One of many similar display cases, Science Museum, South Kensington 2014

The human brain uses about 20 watts of electricity to compute; a supercomputer which uses 20,000 watts (not nearly so efficiently it must be said) is now available to everyone in just five lines of code or one web-click; for example, if you want to paste in the last 100 Twitter messages of a consumer of interest and get their personality type, just click here to try it.

The only limit on applying all these capabilities today is really about going back to basics. If we want to help someone create a new habit, for example, what are the right triggers, actions, rewards, and investments (to borrow Eyal’s framework from a good book our board chair recommended earlier this year)?

So if you have some creative juices, or if you can just think of a good product that you’d like to use, some of these tools might be for you. The number two item on Product Hunt today relates to the “Growth Hacker” movement, and makes #2 on my curated list too, as its one line summary is exactly why you should join the Hackathon:

“Growth hackers get involved during the development and design phase to ensure they help build something that people want.”

We need you to get involved, now. hway.co/jointhehack


The Curated List for Non Coders

(hint: coders might find it useful too; click on each item for external website)

  1. Hooked: How to Build Habit-Forming Products by Nir Ewal.
    Click here for course as reviewed on Product Hunt if you are a visual/auditory learner. Builds upon but goes beyond BJ Fogg and others with a simple framework to think about your engaging product idea.
  2. Growth Hacker Marketing: The Course by Ryan Holiday.
    Your business plan will be an important part of the judging pitch, but it doesn’t have to involve tonnes of marketing $. Browse this for why.
  3. IFTT. “Put the Internet to Work for You.”
  4. Zapier: “The best apps. Better together.”
    These two apps above are similar but stylistically very different takes on the same idea. With so many “Things” in the Internet (thereof), how can you wire them all together without writing a line of code. It’s simple, and Chris will show you how on Friday December 5 after the kickoff.
  5. Product Hunt. “The best new products, every day”.
    Okay, this won’t help you create a new product any faster, but its a good list to be following, and will at least give you a sense of where the rest of the market is
  6. InVision. “Build better experiences in five simple steps”.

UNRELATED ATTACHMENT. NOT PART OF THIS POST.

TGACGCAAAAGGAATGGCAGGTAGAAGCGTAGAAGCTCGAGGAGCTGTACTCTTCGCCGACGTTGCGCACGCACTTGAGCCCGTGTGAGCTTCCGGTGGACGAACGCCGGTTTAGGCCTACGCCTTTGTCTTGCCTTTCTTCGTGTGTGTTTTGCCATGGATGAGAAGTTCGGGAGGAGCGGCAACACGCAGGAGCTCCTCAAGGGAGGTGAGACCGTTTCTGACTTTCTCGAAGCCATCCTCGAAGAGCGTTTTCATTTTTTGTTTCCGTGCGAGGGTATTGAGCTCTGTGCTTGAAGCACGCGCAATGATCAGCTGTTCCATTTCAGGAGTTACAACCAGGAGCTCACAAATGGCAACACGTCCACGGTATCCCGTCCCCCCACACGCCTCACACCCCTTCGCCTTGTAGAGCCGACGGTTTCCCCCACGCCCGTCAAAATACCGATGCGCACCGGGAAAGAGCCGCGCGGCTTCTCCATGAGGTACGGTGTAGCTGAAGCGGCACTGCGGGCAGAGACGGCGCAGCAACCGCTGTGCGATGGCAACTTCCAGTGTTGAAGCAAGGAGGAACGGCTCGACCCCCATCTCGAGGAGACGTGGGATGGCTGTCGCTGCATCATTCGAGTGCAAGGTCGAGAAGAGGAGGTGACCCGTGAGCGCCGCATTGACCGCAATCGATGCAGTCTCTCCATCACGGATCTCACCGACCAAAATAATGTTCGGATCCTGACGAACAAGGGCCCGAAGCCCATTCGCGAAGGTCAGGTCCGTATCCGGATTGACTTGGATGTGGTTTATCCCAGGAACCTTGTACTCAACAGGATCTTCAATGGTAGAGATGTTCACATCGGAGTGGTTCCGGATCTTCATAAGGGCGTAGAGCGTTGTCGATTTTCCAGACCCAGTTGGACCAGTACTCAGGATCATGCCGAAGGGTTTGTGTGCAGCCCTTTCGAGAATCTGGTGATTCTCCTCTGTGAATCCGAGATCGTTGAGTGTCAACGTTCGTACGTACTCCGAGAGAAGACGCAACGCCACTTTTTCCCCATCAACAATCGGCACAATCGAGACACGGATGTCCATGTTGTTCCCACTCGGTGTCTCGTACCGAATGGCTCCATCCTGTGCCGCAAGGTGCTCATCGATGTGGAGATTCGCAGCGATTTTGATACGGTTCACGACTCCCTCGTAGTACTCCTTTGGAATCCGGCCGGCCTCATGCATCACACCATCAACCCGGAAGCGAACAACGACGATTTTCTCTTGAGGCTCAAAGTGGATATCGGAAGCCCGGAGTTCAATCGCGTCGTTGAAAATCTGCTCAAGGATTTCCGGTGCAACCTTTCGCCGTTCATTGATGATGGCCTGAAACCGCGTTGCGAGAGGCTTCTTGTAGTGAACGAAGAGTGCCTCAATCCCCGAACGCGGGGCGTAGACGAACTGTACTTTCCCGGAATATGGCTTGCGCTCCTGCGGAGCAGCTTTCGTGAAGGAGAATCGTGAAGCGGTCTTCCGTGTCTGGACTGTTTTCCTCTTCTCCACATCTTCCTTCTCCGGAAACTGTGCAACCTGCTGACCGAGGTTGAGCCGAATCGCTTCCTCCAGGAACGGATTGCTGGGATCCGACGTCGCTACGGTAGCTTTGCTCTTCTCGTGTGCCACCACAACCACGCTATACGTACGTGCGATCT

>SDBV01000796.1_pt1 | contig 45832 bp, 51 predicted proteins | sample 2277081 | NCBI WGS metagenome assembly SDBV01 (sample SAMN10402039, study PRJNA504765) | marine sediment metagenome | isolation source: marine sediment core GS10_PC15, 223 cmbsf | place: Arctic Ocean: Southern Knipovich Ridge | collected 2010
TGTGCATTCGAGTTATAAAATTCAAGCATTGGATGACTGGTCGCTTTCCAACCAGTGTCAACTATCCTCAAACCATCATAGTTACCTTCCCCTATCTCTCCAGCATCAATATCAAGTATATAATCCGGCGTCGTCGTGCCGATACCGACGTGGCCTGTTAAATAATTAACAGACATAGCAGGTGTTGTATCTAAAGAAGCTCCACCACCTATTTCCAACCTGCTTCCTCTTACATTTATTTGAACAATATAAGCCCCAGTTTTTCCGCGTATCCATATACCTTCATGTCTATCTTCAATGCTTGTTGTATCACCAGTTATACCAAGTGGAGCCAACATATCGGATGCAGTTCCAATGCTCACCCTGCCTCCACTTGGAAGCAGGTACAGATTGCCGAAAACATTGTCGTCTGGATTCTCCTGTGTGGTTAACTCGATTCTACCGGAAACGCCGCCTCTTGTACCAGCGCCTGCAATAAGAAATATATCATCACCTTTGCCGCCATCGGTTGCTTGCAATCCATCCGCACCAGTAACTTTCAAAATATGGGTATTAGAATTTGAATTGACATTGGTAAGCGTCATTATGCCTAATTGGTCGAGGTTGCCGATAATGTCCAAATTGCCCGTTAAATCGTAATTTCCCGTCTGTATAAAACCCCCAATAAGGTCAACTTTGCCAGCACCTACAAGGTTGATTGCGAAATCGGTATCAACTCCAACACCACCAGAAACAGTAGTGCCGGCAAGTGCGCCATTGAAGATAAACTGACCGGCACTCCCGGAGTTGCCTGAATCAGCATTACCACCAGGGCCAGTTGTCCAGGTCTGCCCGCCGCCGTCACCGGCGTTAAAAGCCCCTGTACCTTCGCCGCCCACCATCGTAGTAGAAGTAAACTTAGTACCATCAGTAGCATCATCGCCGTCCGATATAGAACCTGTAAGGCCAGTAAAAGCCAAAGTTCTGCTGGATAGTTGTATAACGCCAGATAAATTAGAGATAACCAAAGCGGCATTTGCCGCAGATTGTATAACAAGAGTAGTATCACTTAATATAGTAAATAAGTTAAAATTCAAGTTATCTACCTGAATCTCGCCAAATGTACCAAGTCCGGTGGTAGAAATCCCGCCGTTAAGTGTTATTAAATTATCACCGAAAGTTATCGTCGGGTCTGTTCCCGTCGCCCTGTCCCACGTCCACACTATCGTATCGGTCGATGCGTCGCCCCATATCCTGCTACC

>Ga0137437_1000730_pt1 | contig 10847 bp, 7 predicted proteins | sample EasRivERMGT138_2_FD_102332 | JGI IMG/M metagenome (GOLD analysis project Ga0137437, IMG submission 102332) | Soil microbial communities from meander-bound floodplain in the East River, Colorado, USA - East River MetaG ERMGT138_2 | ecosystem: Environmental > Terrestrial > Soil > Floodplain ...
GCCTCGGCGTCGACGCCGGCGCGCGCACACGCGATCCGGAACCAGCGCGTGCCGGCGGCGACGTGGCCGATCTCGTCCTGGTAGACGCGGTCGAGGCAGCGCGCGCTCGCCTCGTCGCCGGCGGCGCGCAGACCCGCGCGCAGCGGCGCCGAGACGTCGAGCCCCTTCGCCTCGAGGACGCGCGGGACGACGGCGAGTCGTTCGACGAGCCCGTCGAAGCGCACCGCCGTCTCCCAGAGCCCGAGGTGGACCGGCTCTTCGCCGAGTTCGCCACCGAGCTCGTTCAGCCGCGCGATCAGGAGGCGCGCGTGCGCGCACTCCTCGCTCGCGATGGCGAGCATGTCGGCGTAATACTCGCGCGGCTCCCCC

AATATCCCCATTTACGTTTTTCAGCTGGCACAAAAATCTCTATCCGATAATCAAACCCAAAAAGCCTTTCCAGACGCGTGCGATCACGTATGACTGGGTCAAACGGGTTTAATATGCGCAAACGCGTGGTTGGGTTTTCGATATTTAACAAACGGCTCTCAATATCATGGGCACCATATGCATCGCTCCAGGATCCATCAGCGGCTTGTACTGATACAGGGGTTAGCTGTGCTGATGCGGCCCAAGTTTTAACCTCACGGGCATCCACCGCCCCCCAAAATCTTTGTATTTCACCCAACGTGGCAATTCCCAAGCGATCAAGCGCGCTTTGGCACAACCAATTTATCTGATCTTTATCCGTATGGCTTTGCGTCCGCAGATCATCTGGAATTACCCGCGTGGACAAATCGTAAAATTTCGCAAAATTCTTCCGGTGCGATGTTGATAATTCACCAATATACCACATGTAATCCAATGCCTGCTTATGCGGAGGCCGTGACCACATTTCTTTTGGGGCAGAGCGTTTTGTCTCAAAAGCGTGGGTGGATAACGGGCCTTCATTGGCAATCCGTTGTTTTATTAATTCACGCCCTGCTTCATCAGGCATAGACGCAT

One of Paul’s favorite tools, and I think the best of the design/prototyping bunch. Created to solve the need the communication gap between designers and coders, it actually creates working prototypes that will be slick enough to win this year’s Hackathon. (Link provided is the one that I think lets anyone sign up for a year free if you want to use outside of company work)
  7. Proto.io
    For the graphic artist that wants to win the pitch on user interface, create some pretty realistic working prototypes, such as the one linked for the yet to be released Apple Watch.
  8. Apple Store: HealthKit, Connected Home, Toys, etc.; Amazon Store Wearables, etc.
    While successful Hackathon solutions will be much more than a cool device, it might be worth browsing these just to get a flavor for the type of frictionless data collection and ambient feedback that is available today, and think through novel or innovative ways to combine these in ways that might not be obvious. Some of these devices will be available for use on December 5–6 and any items publicly available in stores like these are welcome to be used (real, or virtually) in your Hackathon submissions.
  9. Frame
    A simple app, and there are many good ones just like it, but framing your product mockups might help create a polished final pitch (and be a good to-do for someone on your team if not otherwise engaged at any point)
  10. MIT App Inventor (formerly by Google) and MIT Scratch
    These ones might be good for kids as well as Android fans, but they’ve both come a long way for those who want to take this a step further and even learn how to program, but do so using drag and drop lego-style building blocks. Even my unique idea of a driving app is partially represented in the first step in the course, and yes this creates a real App you can run on your Android phone.
MIT App Inventor, example code

For further information:

hway.co/jointhehack or click here for Part I of this story
or join the discussion on our company Yammer group